The present invention surprisingly overcomes the problems referred to hereinbefore, which hinder topical drug absorption, by providing a topical composition comprising a eutectic mixture of at least two pharmaceutically acceptable components which are both pharmacologically active agents in their lipophilic (substantially water-insoluble) form, the eutectic mixture being dispersed in, but not substantially dissolved in, a hydrophilic, pharmaceutically acceptable carrier.
Accordingly, the invention provides a topical composition comprising an emulsion of at least one discontinuous phase in a continuous phase, the or each discontinuous phase including a eutectic mixture of first and second pharmaceutically acceptable components which are both pharmacologically active agents and the continuous phase being provided by a pharmaceutically acceptable carrier, the eutectic mixture having a melting point below 40° C. Preferably, the first pharmacologically active agent has a melting point between 35 and 75° C., preferably 40-50° C., and the second pharmacologically active agent has a melting point between −40 and 150° C., preferably between −5 and 90° C.
Advantageously, the topical composition additionally includes, in the eutectic mixture, a third pharmaceutically acceptable component. Preferably, the third pharmaceutically acceptable component should have a melting point between 40 and 150° C., preferably between 40 and 75° C. More preferably, the third component comprises a third pharmacologically active agent.
More advantageously, the topical composition additionally includes, in the eutectic mixture, a fourth pharmaceutically acceptable component. The fourth pharmaceutically acceptable component should have a melting point between 40 and 150° C., preferably between 40 and 75° C. More preferably, the fourth component comprises a fourth pharmacologically active agent.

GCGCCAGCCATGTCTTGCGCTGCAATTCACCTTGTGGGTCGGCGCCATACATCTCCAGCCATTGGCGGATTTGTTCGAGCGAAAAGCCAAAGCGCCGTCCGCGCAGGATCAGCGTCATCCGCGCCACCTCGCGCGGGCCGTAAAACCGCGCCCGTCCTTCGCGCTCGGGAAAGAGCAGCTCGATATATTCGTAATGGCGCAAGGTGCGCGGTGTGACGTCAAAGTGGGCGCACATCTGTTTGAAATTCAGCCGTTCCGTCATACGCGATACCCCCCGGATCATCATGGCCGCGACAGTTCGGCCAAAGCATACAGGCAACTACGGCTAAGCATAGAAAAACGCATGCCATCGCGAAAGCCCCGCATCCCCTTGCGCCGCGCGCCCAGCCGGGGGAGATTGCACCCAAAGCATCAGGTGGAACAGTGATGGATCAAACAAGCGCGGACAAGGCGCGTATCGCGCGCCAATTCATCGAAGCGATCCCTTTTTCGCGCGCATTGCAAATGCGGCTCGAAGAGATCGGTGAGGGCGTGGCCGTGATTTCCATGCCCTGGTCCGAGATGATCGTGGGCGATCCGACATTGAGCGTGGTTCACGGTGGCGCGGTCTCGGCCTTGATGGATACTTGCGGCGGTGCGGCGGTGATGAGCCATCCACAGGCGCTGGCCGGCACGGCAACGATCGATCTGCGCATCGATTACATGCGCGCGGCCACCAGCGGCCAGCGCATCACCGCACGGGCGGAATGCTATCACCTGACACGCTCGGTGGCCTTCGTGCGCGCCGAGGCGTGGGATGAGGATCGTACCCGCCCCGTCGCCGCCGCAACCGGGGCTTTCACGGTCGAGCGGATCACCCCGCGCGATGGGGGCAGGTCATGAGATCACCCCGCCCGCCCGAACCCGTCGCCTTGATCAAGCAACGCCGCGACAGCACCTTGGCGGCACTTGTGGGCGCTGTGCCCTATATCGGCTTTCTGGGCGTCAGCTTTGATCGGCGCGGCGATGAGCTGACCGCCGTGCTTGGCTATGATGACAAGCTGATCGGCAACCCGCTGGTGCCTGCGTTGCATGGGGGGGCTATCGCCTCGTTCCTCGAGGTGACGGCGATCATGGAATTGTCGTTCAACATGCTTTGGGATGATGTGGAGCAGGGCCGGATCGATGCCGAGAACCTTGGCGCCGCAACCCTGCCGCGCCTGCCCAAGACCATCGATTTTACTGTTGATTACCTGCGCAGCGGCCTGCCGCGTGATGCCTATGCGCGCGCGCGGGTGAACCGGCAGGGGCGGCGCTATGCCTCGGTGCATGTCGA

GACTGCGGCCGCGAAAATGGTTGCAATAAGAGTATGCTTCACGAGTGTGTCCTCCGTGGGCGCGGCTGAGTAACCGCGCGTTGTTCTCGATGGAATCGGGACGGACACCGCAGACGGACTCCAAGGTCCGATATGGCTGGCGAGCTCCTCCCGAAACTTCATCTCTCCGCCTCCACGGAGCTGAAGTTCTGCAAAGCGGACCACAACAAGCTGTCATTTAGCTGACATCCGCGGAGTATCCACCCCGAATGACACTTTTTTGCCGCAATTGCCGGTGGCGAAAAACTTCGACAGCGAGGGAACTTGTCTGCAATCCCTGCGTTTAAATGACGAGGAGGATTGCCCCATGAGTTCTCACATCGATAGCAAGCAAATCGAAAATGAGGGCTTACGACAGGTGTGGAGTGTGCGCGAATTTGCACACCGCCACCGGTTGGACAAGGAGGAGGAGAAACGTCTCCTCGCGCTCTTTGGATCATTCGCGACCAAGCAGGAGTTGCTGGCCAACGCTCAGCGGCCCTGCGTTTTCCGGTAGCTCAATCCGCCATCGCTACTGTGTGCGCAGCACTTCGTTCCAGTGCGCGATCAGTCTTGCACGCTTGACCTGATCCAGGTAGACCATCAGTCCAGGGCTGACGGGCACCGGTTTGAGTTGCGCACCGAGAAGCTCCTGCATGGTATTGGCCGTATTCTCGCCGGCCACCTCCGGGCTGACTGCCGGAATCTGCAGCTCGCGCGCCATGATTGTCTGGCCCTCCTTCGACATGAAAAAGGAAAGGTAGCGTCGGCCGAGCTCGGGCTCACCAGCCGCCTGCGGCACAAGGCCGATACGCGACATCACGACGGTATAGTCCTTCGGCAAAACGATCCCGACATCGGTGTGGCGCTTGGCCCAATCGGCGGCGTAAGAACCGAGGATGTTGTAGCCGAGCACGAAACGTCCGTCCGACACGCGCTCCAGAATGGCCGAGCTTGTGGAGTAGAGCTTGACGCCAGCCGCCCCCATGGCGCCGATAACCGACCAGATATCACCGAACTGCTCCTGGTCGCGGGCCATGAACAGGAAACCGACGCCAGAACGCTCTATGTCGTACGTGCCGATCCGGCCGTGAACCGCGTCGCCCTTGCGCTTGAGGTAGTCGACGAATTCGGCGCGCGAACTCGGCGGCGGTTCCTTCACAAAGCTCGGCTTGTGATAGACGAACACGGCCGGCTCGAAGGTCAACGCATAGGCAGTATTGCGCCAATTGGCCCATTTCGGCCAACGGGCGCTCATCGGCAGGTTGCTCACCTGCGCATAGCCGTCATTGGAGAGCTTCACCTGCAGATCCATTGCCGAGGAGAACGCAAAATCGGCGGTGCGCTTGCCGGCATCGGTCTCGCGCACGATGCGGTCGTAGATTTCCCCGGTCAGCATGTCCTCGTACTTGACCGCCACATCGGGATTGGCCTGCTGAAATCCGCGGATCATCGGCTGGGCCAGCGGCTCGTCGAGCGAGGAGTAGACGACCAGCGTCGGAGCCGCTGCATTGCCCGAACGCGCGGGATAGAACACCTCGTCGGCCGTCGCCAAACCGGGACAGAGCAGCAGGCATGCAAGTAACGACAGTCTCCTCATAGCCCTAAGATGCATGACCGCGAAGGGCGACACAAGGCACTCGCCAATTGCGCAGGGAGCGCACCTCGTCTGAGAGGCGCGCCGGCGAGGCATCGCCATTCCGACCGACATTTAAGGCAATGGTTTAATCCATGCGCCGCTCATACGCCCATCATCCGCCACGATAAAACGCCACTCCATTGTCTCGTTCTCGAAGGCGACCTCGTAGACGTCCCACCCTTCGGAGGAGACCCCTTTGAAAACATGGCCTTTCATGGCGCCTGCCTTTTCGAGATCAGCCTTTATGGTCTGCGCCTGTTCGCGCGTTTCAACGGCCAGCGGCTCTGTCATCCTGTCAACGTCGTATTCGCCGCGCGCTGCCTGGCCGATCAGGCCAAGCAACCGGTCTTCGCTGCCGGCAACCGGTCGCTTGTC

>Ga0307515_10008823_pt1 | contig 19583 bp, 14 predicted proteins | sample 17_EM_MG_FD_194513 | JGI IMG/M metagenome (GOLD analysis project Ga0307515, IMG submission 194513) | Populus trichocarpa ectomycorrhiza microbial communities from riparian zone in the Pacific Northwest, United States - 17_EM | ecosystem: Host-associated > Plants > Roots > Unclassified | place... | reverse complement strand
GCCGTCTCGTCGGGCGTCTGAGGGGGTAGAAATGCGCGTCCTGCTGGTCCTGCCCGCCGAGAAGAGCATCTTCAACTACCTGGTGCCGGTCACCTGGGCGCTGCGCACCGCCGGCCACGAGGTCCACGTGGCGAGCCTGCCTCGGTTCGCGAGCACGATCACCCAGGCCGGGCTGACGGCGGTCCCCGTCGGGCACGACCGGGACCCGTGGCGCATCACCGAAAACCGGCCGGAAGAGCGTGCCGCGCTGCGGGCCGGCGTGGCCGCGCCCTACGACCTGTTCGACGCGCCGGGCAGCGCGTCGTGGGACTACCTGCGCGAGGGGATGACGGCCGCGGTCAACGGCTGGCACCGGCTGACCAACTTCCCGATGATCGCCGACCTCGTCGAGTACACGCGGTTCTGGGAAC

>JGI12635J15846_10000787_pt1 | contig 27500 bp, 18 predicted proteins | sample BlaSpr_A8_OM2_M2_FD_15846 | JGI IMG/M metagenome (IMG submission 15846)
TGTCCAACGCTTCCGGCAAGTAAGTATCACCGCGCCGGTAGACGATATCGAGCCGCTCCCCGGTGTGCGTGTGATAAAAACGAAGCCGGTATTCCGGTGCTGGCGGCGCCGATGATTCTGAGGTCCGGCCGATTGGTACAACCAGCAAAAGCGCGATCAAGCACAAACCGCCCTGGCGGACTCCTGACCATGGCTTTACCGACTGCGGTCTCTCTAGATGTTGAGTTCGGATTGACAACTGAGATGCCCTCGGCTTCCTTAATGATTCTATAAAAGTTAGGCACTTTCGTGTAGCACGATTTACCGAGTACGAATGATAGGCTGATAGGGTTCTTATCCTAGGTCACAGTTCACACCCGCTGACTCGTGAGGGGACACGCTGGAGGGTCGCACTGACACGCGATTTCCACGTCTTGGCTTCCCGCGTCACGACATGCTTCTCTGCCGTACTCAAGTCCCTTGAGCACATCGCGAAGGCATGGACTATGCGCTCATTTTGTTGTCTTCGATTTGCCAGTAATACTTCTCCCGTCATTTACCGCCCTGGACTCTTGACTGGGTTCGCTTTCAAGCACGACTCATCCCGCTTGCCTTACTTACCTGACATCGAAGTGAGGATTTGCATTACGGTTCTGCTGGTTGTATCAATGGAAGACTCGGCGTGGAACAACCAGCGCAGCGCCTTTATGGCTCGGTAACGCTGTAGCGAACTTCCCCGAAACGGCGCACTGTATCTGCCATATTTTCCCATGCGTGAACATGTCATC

More preferably, such topical compositions should contain no co-solvent or additional oil phase, so that the eutectic mixture substantially, preferably essentially, comprises the or each discontinuous phase of the emulsion.
As used herein, the term ‘pharmacological agent’ means any agent used in the prophylaxis or therapy of any condition affecting the health of the human or animal species. Exemplary agents useful in the invention include, but are not limited to, antimicrobial agents such as mupirocin, triclosan, chlorocresol, chlorbutol, iodine, clindamycin and econazole, anti-inflammatory analgesic compounds such as ibuprofen and ketoprofen, opioid analgesics such as fentanyl, rubefacients such as methyl nicotinate, anti-motion sickness agents such as scopolamine, antispasmodic agents such as oxybutynin, anti-worm agents such as levamisole, as well as vitamins, minerals and other nutrients.
Preferably, the first pharmacologically active agent is selected from triclosan, chlorocresol, chlorbutanol, methyl nicotinate, triprolidine, promethazine, trimeprazine, sulfiram, oxybutynin, capsaicin, testosterone enanthate or choline salicylate.
Preferably, the second pharmacologically active agent is selected from triclosan; chlorocresol, capsaicin, trimeprazine, choline salicylate, methyl nicotinate; non-steroid anti-inflammatory agents selected from arylpropionic acid derivatives such as ibuprofen, ketoprofen, fenoprofen and flurbiprofen; aryl acetic acid derivatives such as etodolac; and arylcarboxylic acids; narcotic analgesics such as fentanyl; anti-fungal agents such as econazole and ketoconazole; antibacterial agents such as mupirocin, chlorbutanol, clindamycin and iodine; anticholinergics such as oxybutynin; anthelmintics such as tetramisole; antihistaminics such as triprolidine and promethazine and antihypertensives such as propranolol.